Dealing With Derrida
The objective in this chapter is to get into the mind of Jacques Derrida. On the one hand, he was famous, popular and very, very smart. He sold a lot of books and his books continue to sell. When he died in 2004, then president of France Jacques Chirac referred to him as “the most important philosopher of the twentieth century.”
On the other hand, his work is highly controversial, has drawn criticism in a manner unlike any other philosopher, and his prose in places achieves a certain pinnacle of incoherence.
I think the basic issue in Derrida is the primordial connection between knowledge and reality. Derrida’s position on this matter is that there is none. In human knowledge, there is a fundamental disconnect between the sensible and the intelligible, and the only remedy for this disconnect is a series of imaginary connectors that Derrida himself has discovered, or invented, such as différance, the trace, the supplement, the hymen, etc.
Derrida of course denies that he holds that there is no connection between knowledge and reality.
I never cease to be surprised by critics who see my work as a declaration that there is nothing beyond language, that we are imprisoned in language; it is, in fact, saying the exact opposite. The critique of logocentrism is above all else the search for the ‘other’ and the ‘other of language…’ Certainly, deconstruction tries to show that the question of reference is much more complex and problematic than traditional theories supposed. It even asks whether our term ‘reference’ is entirely adequate for designating the ‘other.’ The other, which is beyond language and which summons language, is perhaps not a ‘referent’ in the normal sense which linguists have attached to this term. But to distance oneself thus from the habitual structure, to challenge or complicate our common assumptions about it, does not amount to saying that there is nothing beyond language. (Cited in The Prayers and Tears of Jacques Derrida, Pgs. 16-17)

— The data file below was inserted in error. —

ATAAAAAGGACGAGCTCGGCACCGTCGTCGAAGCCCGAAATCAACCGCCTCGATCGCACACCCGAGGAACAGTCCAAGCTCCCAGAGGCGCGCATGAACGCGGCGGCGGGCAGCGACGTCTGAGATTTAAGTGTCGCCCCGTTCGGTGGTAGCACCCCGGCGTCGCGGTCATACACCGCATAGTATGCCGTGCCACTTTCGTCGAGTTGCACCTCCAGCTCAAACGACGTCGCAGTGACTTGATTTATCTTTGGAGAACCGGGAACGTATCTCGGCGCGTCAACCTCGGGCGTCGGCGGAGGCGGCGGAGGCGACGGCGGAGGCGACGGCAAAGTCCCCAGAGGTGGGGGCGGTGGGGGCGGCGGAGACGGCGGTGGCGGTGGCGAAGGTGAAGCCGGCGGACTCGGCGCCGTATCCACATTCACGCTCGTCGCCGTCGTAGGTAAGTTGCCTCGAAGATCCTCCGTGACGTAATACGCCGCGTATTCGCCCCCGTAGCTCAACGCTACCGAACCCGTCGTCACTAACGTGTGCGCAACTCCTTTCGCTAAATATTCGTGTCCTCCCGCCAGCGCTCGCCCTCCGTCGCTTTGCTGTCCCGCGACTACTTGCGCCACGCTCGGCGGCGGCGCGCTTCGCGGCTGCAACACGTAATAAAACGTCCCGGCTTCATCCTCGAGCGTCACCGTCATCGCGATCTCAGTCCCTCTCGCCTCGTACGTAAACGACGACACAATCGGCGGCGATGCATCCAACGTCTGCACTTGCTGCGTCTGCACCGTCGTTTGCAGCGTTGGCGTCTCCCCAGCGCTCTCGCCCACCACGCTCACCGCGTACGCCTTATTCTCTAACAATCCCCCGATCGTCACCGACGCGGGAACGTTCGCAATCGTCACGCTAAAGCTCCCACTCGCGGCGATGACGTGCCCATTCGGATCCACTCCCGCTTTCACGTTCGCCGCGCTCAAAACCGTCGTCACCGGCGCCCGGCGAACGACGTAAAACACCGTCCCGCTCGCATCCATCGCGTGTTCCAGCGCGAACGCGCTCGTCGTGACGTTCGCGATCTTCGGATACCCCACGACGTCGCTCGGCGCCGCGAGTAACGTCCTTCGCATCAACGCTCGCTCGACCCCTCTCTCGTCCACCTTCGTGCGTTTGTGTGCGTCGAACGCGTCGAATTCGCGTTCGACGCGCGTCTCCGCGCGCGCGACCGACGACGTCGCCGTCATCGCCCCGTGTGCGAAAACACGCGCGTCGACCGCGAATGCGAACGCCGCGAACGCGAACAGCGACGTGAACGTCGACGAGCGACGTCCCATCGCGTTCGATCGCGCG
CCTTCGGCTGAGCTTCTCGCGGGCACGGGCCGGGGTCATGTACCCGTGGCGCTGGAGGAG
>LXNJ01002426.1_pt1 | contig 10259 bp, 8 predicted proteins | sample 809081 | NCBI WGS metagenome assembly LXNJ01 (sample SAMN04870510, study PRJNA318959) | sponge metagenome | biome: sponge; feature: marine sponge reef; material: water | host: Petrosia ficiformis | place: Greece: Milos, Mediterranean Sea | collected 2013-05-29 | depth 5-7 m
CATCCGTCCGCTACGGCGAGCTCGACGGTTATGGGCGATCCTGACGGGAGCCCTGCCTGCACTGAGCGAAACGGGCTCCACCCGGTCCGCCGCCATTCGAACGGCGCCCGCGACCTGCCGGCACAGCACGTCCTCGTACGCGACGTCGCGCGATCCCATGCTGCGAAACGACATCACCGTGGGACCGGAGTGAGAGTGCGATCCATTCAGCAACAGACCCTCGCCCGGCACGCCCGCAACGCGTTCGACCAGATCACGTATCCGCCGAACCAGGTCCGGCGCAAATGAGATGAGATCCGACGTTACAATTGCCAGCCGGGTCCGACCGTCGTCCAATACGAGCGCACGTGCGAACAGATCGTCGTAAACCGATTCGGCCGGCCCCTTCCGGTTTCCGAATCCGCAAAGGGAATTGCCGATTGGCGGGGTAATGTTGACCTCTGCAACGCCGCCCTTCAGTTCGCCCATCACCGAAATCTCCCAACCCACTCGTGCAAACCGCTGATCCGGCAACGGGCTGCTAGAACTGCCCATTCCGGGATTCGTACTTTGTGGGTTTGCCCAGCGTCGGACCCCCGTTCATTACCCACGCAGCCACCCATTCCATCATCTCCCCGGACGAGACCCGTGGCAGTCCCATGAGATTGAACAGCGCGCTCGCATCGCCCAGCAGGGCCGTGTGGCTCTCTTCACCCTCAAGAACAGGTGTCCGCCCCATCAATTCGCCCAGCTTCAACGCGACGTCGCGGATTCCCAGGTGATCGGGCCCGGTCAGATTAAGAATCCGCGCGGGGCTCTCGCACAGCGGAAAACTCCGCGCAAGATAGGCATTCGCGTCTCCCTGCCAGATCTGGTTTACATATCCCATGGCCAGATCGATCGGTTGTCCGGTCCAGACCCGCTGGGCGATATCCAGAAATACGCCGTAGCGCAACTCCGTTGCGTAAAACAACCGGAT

So, in his own mind, he does not claim there is no connection between knowledge and reality, only that it is “much more complex and problematic than traditional theories supposed.”
I respectfully submit that this is rather self-serving of Derrida, and that his position could be stated as that there is no traditional connection between knowledge and reality, there is no “primordial” connection between them (in the traditional sense). This is tantamount to saying that there is no connection at all, that is, there is no connection as proposed by anyone else in the world except me.
It is important to point this out because Derrida has published over forty books and so there is an immense body of language there that anyone could choose to argue with. But the fundamental problem with all of Derrida’s work is at its very beginning and foundation. He comes to philosophy with an inability to notice the spontaneous and primordial connection between knowledge and reality. The essence of this connection is that between insight and sensory material.